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date: 15 December 2019

Abstract and Keywords

This chapter illustrates how transcranial magnetic stimulation (TMS) can be used to investigate the functional relevance and temporal characteristics of language-related brain networks for various aspects of language processing. In contrast to neuroimaging methods establishing mainly correlative relationships between patterns of neural activity and cognitive functions, TMS enables a direct manipulation of neural network activity with respective functional consequences on behavior and cognition. Examples of whether and how TMS has been demonstrated to unravel such functional brain-behavior relationships in the domain of language processing, which is unarguably one of the most complex human abilities one could aim to investigate from a neuroscience perspective, are presented. This chapter therefore first introduces the basic principles and mechanisms of action underlying TMS, including the many possible application protocols. Based on the understanding that TMS can investigate both the spatial as well as temporal characteristics of the neural correlates of language, the suitability and limitations of TMS in language research are discussed. Next, examples of TMS language studies that have successfully employed the different advantages of TMS are presented. Finally, the applicability of TMS for clinical populations in the context of language-related deficits such as aphasia are reviewed briefly, followed by a short outlook on future perspectives of TMS in the study of language.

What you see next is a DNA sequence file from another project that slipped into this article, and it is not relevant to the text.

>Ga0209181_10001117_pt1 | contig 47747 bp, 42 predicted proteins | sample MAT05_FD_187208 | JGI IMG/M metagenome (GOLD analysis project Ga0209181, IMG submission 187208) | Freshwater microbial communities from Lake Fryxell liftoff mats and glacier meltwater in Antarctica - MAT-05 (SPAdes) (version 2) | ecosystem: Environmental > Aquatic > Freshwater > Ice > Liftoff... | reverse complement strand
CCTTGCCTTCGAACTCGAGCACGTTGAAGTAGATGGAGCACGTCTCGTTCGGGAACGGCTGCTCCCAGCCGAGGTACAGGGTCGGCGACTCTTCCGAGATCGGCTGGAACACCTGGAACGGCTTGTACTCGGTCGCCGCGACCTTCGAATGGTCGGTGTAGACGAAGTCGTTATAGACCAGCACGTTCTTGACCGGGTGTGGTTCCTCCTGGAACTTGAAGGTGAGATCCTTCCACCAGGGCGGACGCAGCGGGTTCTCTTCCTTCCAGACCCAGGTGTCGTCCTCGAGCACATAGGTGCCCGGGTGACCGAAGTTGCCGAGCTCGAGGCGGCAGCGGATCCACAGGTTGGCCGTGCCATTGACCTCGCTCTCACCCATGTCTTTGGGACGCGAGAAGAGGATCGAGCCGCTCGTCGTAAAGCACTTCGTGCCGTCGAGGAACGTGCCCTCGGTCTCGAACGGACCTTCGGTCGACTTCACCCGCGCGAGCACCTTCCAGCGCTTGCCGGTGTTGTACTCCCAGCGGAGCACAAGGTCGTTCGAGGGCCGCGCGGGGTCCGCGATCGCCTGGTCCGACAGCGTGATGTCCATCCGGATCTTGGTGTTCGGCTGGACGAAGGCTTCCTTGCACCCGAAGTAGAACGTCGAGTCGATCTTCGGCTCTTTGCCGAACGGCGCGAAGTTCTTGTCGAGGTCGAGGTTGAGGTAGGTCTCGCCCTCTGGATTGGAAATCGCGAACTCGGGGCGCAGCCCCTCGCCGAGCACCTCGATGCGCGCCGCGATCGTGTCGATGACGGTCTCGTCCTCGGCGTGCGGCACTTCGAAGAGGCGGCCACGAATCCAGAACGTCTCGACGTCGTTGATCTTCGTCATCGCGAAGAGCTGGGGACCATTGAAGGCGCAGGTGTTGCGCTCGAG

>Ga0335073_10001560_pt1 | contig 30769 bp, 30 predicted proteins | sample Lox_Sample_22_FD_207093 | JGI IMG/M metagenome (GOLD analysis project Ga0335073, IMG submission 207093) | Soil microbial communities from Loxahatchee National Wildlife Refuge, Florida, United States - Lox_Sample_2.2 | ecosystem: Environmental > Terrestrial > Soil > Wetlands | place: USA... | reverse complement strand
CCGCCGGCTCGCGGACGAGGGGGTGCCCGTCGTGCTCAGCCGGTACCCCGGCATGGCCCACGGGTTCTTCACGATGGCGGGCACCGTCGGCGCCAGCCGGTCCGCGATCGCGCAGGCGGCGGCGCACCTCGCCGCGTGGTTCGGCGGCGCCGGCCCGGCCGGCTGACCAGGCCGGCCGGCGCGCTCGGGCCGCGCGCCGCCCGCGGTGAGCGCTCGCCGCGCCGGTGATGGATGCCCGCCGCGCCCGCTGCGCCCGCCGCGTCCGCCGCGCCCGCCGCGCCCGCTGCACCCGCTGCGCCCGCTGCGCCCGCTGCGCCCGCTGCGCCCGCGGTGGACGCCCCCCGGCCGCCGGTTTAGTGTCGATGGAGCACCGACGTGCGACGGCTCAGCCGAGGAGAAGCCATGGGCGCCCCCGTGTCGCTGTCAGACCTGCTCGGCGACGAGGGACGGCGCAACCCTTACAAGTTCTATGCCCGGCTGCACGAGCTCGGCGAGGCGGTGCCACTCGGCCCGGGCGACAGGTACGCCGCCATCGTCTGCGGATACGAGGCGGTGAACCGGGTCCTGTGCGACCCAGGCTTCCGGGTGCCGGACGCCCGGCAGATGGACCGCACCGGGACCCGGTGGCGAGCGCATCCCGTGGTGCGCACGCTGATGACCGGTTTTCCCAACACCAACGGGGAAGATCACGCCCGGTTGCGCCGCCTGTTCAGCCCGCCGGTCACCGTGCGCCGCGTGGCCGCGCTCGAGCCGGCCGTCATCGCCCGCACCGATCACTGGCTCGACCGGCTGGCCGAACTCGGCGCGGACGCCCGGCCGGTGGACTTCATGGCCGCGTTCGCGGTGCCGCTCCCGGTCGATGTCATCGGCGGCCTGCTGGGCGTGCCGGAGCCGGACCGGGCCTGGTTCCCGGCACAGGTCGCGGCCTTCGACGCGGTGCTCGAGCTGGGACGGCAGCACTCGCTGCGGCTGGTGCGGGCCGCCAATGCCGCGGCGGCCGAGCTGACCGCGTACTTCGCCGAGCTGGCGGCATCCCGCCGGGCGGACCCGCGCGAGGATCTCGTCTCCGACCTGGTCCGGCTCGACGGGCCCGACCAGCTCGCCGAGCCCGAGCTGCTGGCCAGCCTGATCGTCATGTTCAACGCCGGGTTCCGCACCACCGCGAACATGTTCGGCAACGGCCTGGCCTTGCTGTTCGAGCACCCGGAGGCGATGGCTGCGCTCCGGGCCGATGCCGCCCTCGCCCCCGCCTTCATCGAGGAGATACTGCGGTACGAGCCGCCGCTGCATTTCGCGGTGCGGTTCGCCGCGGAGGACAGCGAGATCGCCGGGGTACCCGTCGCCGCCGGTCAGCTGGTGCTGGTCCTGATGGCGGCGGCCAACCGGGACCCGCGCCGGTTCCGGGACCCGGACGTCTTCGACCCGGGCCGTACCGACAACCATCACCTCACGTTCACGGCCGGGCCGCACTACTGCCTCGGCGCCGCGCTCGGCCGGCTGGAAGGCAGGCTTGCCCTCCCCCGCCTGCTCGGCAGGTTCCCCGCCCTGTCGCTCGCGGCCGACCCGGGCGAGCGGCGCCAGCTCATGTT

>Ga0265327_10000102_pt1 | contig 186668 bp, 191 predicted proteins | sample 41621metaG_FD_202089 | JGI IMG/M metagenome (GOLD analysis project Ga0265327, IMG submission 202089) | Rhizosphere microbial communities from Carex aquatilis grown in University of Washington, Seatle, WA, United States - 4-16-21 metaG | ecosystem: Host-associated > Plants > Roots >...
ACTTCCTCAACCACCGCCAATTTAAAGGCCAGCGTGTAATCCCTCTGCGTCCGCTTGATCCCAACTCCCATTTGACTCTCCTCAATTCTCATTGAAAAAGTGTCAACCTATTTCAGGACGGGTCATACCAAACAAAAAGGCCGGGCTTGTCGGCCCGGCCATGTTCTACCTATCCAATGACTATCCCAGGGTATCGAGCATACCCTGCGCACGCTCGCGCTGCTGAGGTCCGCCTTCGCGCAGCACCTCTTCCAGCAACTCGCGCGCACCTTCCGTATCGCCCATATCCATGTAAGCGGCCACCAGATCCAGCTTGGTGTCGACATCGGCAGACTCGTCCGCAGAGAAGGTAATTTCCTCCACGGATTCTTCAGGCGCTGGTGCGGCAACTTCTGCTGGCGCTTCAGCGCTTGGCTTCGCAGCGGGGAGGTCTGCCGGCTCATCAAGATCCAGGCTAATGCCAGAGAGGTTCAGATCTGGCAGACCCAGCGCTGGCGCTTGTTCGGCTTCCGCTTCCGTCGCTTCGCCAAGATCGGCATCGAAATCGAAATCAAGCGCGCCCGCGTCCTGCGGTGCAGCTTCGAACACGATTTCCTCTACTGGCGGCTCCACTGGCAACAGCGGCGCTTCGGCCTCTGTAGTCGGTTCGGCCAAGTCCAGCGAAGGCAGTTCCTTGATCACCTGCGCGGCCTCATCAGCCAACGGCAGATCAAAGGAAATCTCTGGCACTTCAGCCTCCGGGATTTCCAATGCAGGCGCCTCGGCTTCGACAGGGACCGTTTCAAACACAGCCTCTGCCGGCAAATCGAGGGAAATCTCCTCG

Keywords: transcranial magnetic stimulation (TMS), neural network, speech production, functional relevance speech areas, noninvasive brain stimulation

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